• Air: Air cargo is a huge industry (10% of all airline revenue) but it’s super expensive. Typically, smaller and more expensive items are shipped by air, like computers, roses for Valentine’s Day, and smartphones. Airplanes also tend to have far stricter guidelines around hazardous shipments, a category that includes items like paint, lithium batteries, and more. Regardless of the mode, you’ll need to declare it with a HazMat declaration…but ocean freight is more forgiving. 
  • Ocean Freight: There’s a reason 90% of all goods are moved by airline. Like the famed tortoise, it’s slow but it gets the job done well. And because of economies of scale (21,000 containers on a ship!), it’s dirt cheap. A 40′ container from China to the US can cost just about $1,000 (for the ocean cargo alone). Since this takes thirty days or so, shipping goods around the world can be cheaper than storing them in a warehouse.

If speed is your game, it will ultimately determine your mode. Express shipments go door-to-door from China to the US in 3-5 days, air cargo can take 7-14, and ocean freight can easily take a month and a half. It’s all a matter of how big and heavy the shipment is (or CBMs, as the pros call it), and how badly you need it.

Regardless of the mode, pick up cargo insurance. Default rates from providers when you don’t have insurance are around $2.00/kg (2.2 lbs) for air freight and $500 per customary freight. In other words, if you don’t get legit insurance, which is not so expensive, you could pay pretty heavily.

Ready to ship?

Every forwarder in the world will ask for some key documents, namely your commercial invoice, certificate of origin, and a power of attorney. 

Once you book, during the course of the shipment you’ll be given the booking confirmation, which shows which container or airplane is moving the goods, the Bill of Lading or AWB, which is legal proof that the airline or carrier has your goods, and the packing list, which is your receipt of goods at delivery.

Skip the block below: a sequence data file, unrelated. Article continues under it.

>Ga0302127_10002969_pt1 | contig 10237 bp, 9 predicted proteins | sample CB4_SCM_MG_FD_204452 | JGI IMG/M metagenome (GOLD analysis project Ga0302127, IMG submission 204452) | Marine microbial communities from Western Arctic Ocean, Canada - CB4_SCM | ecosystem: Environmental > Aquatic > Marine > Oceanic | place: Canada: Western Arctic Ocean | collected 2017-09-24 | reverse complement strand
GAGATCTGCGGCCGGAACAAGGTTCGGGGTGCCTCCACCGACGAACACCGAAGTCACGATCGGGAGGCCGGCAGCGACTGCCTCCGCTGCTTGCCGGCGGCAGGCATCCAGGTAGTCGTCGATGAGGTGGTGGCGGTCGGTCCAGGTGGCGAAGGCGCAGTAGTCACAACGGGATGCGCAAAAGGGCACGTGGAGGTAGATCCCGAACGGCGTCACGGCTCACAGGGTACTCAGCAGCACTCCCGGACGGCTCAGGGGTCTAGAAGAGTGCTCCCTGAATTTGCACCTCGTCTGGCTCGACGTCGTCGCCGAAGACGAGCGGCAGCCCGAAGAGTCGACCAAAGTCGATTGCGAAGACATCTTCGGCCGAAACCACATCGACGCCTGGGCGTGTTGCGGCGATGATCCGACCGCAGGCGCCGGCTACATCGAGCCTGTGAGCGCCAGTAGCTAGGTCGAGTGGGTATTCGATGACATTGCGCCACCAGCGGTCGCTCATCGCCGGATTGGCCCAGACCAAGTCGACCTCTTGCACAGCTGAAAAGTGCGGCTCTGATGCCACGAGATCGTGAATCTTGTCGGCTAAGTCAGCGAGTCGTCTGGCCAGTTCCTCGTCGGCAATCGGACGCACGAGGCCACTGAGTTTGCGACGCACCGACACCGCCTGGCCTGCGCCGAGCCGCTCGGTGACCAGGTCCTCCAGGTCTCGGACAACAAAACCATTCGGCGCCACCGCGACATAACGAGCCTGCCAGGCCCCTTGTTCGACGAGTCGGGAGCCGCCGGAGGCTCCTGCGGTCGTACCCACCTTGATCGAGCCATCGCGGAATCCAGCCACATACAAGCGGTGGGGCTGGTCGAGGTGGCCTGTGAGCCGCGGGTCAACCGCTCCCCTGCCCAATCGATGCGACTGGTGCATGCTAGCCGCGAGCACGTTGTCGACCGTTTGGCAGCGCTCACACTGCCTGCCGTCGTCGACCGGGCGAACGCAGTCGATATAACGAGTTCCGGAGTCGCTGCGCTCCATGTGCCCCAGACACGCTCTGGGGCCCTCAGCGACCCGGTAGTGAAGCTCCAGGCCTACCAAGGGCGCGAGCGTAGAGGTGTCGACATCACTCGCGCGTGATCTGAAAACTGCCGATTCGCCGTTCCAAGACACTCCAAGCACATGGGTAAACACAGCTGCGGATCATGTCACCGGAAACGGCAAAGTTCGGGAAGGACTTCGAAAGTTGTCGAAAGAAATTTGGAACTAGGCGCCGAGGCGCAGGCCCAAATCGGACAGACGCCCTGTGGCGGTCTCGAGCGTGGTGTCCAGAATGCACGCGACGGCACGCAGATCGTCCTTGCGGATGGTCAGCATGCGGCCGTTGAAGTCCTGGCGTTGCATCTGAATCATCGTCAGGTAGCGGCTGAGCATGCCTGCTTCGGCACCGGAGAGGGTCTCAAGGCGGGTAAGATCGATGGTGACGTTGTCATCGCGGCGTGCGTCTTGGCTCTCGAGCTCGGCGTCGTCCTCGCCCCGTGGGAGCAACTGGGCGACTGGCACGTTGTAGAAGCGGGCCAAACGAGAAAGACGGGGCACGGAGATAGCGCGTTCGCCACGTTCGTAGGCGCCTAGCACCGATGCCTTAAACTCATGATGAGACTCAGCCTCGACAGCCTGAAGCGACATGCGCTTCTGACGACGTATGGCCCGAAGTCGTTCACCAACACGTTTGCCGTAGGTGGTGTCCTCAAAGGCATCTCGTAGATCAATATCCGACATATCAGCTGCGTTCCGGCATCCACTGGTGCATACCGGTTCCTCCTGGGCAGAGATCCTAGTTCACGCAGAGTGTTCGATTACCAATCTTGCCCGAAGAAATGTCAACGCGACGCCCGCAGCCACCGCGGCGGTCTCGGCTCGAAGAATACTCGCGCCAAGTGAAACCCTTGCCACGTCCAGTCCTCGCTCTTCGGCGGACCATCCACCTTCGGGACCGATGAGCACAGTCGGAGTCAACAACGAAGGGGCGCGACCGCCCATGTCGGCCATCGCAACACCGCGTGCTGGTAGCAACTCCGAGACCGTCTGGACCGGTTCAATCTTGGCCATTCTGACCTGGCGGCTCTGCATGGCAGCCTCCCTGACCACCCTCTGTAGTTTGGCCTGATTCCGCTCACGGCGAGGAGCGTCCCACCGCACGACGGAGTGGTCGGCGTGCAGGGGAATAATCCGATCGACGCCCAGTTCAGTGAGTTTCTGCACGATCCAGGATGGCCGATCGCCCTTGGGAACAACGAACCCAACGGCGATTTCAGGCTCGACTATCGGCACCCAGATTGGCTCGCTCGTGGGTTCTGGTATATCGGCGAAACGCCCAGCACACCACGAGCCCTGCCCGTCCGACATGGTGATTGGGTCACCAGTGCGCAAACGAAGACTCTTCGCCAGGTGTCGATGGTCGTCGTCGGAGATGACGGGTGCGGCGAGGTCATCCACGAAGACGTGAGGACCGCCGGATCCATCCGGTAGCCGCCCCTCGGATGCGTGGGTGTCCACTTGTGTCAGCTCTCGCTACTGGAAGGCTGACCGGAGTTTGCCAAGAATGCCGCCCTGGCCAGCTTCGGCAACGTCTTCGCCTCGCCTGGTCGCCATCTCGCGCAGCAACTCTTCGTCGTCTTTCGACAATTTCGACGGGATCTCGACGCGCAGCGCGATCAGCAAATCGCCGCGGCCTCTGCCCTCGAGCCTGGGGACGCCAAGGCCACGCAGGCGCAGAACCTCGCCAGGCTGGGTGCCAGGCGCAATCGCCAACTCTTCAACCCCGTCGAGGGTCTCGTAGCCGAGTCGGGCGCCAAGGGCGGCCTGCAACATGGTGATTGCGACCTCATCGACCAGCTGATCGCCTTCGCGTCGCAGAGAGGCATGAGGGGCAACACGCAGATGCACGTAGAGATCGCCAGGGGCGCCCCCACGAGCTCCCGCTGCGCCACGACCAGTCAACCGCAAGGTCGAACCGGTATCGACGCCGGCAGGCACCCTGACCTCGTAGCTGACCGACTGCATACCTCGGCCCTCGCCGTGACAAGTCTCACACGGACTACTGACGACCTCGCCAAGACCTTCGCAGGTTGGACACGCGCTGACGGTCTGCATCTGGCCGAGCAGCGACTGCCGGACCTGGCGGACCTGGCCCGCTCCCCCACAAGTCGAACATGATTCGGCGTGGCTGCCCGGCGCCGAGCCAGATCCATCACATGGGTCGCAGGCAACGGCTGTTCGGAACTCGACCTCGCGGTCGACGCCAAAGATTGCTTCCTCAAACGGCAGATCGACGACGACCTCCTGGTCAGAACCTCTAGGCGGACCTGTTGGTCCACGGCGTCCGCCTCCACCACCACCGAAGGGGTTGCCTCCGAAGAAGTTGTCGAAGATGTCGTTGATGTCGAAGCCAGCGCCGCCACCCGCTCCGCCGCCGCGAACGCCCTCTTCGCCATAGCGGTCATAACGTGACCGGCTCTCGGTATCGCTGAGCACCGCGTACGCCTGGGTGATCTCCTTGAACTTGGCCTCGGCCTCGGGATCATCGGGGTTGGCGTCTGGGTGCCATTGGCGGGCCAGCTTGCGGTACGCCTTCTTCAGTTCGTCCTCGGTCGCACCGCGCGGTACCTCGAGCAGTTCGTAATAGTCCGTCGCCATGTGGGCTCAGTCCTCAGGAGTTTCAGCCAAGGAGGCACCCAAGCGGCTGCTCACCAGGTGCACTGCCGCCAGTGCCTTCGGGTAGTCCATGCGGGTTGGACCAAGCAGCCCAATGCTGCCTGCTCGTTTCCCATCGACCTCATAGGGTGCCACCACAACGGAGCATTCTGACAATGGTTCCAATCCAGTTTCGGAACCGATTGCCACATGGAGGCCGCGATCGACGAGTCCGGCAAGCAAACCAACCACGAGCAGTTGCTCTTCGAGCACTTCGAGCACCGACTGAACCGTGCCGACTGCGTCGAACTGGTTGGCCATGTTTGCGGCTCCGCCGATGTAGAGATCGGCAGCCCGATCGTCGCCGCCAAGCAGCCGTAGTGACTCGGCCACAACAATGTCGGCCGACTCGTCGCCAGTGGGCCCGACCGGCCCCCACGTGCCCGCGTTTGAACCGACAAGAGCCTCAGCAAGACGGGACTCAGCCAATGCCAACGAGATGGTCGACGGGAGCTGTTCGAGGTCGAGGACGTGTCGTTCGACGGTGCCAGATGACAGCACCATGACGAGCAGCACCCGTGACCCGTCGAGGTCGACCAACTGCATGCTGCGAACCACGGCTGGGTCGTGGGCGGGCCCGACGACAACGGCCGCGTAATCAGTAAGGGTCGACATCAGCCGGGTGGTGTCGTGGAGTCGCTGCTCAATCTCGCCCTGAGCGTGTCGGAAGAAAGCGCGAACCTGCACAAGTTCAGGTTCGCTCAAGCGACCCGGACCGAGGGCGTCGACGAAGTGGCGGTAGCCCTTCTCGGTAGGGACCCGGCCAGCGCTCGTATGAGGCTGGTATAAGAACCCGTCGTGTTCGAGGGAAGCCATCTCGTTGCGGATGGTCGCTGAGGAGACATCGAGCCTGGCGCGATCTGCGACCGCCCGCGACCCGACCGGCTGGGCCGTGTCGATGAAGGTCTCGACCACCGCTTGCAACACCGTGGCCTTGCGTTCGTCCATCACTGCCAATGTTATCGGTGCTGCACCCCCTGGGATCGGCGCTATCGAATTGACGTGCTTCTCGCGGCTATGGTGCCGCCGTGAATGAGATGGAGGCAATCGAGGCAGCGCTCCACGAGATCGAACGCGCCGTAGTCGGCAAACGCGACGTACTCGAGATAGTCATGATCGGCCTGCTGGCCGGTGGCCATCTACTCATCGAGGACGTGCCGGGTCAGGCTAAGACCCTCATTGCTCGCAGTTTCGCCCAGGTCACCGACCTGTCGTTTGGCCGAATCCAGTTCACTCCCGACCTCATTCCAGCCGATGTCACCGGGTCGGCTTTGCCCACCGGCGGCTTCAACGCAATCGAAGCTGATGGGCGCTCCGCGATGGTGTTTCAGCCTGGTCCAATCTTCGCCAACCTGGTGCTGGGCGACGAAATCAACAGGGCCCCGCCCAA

A Word on Customs and Incoterms

Two of the more complex shipping issues people deal with are customs and incoterms. Neither is rocket science, but they can be a little tricky.

Incoterms

An Incoterm basically refers to the terms of service. In other words, it states who is responsible for the cargo and until which point in transit. Here are the three most important ones to know:

  • EXW: You, the shipper, take full responsibility for arranging for a forwarder to pick up goods from the factory and bring them on home.
  • FCA (Free To Carrier): The factory will bring the goods to the carrier for consolidation at the port.
  • FOB (Free On Board): You take responsibility for goods once they are loaded onto the ship. Since LCL (less than container loads) and air cargo typically need to be consolidated, FCA is used more often for these modes.
Customs

You’re typically going to be the Importer of Record for the goods you ship. Not only does this mean you’re going to be writing the customs duties check, but it also means that you’re on the hook to take reasonable care when reporting customs to the US Customs (Customs & Border Protection, or CBP).

Customs fees are determined based on product type, typically sorted by an HS Code (Harmonized Schedule Code, for those paying attention at home), and the country you’re importing to. So, knowing the HS Code for electronics can help you understand which countries have a free trade agreement…and which (China, ahem) have serious tariffs.

Your importer number will be your Social Security Number (unless you are a corporation or non-US resident). But for anything beyond that, we strongly recommend getting a customs broker. This is seriously complicated stuff.

Still with us? Cool.

The bottom line is that international freight shipping is not particularly difficult, but since the regulatory environment is a little bit complex, and it’s easy to get fleeced, it’s best to use a freight forwarder. 

That being said, if you learn the basics, you can talk on equal footing with forwarders and get a better deal. 

And if you have more questions, you can always download Freightos’ free Importing From China Expert Guide to turn into a guru yourself.

Smooth shipping!

Eytan Buchman is obsessed with content marketing, data storytelling (it’s a thing!), and of course, freight. He also bakes really good cookies. He’s the Chief Marketing Officer at the Freightos Group, which operates WebCargo, as well as Freightos.com, the world’s largest online freight marketplace.